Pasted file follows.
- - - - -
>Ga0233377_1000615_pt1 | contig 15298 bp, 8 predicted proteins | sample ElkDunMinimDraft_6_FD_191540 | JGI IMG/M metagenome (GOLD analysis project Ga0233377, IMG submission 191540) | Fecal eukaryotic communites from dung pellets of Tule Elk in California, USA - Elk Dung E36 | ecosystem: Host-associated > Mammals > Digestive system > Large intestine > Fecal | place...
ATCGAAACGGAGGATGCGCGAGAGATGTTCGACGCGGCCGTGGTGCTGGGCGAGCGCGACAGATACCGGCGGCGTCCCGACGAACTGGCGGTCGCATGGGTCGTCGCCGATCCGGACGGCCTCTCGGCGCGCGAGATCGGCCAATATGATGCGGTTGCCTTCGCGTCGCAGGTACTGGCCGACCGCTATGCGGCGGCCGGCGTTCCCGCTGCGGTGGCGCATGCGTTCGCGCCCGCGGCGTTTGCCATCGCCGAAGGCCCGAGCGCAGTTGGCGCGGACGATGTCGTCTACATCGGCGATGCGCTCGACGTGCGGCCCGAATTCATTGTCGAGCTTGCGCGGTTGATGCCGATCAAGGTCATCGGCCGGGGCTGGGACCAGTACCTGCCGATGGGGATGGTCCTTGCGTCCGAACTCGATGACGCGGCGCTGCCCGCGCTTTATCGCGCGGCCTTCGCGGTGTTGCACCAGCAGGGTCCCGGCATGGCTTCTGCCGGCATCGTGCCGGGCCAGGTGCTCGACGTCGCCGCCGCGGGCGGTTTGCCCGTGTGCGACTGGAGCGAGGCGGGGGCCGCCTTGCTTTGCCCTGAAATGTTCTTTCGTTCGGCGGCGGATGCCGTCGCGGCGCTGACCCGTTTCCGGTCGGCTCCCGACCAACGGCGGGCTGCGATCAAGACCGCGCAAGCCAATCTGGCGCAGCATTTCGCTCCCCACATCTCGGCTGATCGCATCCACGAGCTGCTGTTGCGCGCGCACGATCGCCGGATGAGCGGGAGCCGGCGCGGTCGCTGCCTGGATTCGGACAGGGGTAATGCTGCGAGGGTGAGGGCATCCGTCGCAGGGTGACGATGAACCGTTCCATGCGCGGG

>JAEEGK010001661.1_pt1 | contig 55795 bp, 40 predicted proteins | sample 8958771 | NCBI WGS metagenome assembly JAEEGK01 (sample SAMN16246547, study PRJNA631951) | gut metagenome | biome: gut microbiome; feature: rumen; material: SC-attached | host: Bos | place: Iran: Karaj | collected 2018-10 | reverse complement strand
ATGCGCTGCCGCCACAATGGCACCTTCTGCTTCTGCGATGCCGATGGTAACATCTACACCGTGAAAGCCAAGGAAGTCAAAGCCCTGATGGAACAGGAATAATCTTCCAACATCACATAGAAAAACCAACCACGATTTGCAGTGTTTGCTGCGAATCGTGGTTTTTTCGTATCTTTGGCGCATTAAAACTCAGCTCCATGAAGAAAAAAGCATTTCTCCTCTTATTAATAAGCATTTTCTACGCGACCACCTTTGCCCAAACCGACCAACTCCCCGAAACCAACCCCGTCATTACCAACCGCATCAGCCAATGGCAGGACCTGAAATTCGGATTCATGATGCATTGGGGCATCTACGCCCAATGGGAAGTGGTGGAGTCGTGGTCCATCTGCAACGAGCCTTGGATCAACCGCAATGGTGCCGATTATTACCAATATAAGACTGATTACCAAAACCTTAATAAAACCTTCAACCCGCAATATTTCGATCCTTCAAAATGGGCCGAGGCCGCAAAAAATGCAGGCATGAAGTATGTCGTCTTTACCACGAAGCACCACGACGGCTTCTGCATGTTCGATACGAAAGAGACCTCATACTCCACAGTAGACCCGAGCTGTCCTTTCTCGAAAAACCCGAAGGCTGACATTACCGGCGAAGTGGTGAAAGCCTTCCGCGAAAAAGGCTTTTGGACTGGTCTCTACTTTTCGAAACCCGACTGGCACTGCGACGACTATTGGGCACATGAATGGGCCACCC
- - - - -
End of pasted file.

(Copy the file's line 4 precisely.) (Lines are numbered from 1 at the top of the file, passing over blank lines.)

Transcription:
ATGCGCTGCCGCCACAATGGCACCTTCTGCTTCTGCGATGCCGATGGTAACATCTACACCGTGAAAGCCAAGGAAGTCAAAGCCCTGATGGAACAGGAATAATCTTCCAACATCACATAGAAAAACCAACCACGATTTGCAGTGTTTGCTGCGAATCGTGGTTTTTTCGTATCTTTGGCGCATTAAAACTCAGCTCCATGAAGAAAAAAGCATTTCTCCTCTTATTAATAAGCATTTTCTACGCGACCACCTTTGCCCAAACCGACCAACTCCCCGAAACCAACCCCGTCATTACCAACCGCATCAGCCAATGGCAGGACCTGAAATTCGGATTCATGATGCATTGGGGCATCTACGCCCAATGGGAAGTGGTGGAGTCGTGGTCCATCTGCAACGAGCCTTGGATCAACCGCAATGGTGCCGATTATTACCAATATAAGACTGATTACCAAAACCTTAATAAAACCTTCAACCCGCAATATTTCGATCCTTCAAAATGGGCCGAGGCCGCAAAAAATGCAGGCATGAAGTATGTCGTCTTTACCACGAAGCACCACGACGGCTTCTGCATGTTCGATACGAAAGAGACCTCATACTCCACAGTAGACCCGAGCTGTCCTTTCTCGAAAAACCCGAAGGCTGACATTACCGGCGAAGTGGTGAAAGCCTTCCGCGAAAAAGGCTTTTGGACTGGTCTCTACTTTTCGAAACCCGACTGGCACTGCGACGACTATTGGGCACATGAATGGGCCACCC